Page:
That’s motorbike traffic sorted, but there are an increasing number of buses and cars on the road, and many of the cars are four-wheel drives that barely fit down Hanoi’s narrow streets. These vehicles are far less manoeuvrable than bikes, yet their drivers often drive as if they are weaving through traffic on a Honda Wave – hopping lanes and overtaking on the wrong side of the road, always without indicating. The same applies to buses.

These vehicles can be downright scary, so do wait until the road is temporarily clear of them  – if not of motorbikes – before stepping out. As more and more cars clog the roads the wait for a break is taking longer and longer.

To see Hanoi pedestrians in action go to YouTube and type in “Vietnam cross street” or similar search terms to see the videos posted by foreigners who have mastered the art of crossing a Vietnamese road.

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Say it with flowers on International Women’s Day

International Women’s Day flowers on sale.

Last week the Vietnam News ran a story about International Women’s Day.  It reported that: “This year’s inflation may be a dampener on International Women’s Day, but many supermarkets and centres in HCM City have announced sales and promotions to attract ladies back to the shops.” One supermarket chain was running a promotion called “Ton vinh ve dep Viet” (Honour Vietnamese beauty) and at another chain a promotion was titled Rang ngoi ve dep Viet (Shining Vietnamese Beauty).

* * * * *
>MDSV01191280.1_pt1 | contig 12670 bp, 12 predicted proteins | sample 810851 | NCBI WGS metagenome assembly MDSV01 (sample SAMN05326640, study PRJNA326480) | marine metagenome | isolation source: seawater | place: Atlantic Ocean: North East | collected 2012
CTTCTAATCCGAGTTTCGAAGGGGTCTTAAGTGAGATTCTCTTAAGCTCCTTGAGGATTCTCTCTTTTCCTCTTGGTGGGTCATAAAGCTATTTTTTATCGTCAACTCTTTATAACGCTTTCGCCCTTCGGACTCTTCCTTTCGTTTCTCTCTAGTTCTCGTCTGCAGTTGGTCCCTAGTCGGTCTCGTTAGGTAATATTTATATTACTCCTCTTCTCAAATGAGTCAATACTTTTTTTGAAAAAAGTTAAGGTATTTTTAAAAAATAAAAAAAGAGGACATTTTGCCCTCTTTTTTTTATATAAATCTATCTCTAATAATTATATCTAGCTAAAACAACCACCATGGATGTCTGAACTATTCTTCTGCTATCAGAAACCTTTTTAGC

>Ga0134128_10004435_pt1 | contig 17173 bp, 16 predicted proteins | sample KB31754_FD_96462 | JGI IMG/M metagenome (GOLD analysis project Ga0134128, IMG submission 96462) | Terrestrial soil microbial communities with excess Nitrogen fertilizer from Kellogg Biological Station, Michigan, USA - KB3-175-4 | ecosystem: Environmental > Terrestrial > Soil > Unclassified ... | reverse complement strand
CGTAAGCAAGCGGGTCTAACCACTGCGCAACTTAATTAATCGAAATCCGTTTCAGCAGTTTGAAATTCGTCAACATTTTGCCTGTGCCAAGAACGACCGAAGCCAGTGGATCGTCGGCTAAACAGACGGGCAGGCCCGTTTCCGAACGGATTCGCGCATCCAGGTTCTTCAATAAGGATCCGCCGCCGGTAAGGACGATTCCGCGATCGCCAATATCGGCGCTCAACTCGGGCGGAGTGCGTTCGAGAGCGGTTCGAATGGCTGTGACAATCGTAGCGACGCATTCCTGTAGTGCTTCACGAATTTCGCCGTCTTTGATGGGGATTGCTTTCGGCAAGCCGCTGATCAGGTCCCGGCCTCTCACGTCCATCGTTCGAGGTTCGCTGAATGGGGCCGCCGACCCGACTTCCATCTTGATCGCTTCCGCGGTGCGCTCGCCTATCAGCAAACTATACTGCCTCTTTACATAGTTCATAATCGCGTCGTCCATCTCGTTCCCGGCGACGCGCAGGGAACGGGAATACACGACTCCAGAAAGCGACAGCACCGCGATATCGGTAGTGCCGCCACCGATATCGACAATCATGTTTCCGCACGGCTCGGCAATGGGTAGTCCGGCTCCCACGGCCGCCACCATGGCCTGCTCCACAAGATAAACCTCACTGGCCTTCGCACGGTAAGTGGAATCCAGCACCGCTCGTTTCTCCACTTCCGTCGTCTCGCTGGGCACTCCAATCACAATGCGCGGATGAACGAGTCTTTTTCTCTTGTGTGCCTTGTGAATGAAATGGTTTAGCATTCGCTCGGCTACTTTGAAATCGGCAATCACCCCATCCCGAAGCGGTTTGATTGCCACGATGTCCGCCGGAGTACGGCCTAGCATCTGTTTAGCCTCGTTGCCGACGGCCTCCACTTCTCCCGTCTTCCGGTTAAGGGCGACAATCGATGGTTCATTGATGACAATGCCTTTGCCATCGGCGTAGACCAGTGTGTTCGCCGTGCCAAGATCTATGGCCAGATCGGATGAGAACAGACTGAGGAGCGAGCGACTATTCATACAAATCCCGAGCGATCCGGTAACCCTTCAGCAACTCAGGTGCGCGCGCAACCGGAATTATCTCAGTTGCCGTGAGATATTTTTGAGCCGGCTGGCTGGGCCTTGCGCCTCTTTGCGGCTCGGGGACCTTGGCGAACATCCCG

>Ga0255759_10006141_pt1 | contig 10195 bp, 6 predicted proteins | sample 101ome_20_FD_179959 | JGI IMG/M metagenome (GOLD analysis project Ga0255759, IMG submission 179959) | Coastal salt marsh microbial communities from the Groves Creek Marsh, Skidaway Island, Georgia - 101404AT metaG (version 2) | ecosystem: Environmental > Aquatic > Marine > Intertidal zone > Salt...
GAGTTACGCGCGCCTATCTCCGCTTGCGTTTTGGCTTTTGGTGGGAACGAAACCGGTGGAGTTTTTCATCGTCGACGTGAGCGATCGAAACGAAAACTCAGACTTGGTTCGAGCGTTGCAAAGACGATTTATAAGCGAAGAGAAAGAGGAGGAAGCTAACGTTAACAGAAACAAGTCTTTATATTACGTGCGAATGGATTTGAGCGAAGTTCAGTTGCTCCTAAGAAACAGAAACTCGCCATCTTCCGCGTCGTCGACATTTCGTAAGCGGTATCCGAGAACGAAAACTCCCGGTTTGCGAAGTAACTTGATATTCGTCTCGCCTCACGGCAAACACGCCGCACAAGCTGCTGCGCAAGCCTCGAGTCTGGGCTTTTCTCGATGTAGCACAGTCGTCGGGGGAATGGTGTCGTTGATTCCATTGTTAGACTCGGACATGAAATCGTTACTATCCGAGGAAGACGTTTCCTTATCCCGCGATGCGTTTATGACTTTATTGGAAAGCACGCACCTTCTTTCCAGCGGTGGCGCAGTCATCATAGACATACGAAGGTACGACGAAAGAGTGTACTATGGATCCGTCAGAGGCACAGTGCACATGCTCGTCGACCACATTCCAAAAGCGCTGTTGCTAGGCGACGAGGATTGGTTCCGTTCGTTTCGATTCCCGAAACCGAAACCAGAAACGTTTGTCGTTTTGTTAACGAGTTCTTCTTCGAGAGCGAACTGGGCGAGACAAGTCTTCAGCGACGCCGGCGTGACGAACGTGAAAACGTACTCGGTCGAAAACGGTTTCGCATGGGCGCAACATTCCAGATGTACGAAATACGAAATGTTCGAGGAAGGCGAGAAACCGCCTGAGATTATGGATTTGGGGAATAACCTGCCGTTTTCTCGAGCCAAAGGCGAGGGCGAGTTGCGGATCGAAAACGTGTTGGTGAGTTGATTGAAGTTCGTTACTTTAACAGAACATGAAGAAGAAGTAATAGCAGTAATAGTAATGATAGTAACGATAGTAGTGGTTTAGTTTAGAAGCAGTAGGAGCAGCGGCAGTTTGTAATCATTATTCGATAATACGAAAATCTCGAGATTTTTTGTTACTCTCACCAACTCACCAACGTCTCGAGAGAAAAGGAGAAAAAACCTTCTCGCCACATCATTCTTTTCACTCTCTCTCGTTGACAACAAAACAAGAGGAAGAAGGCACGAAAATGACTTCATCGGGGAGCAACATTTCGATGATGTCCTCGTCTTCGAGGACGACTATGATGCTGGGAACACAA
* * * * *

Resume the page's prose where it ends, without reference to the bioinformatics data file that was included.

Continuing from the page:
International Women’s Day in Vietnam is like a cross between Valentine’s Day and Mother’s Day.

This morning at work, I and my two female work colleagues each received a red rose from our male boss. On March 8 each year, said my colleagues, men in Vietnamese offices will often buy the women they work with flowers as our boss did, and treat them to lunch as well. Husbands and boyfriends buy dinners and gifts and husbands may even tidy up the house that day.

Hanoi has many beer taverns that are either open to the street or actually on the footpath, and are almost exclusively patronised by men. However, tonight a couple that I go past on the way home from work were much quieter than usual.

But the florists were busy, and many street vendors were positioned by the road to sell roses from shallow baskets balanced on the seats of their bicycles. Red roses fetched around 10 times their usual price today, given the expectation that men will buy some for the women in their lives, professionally and personally.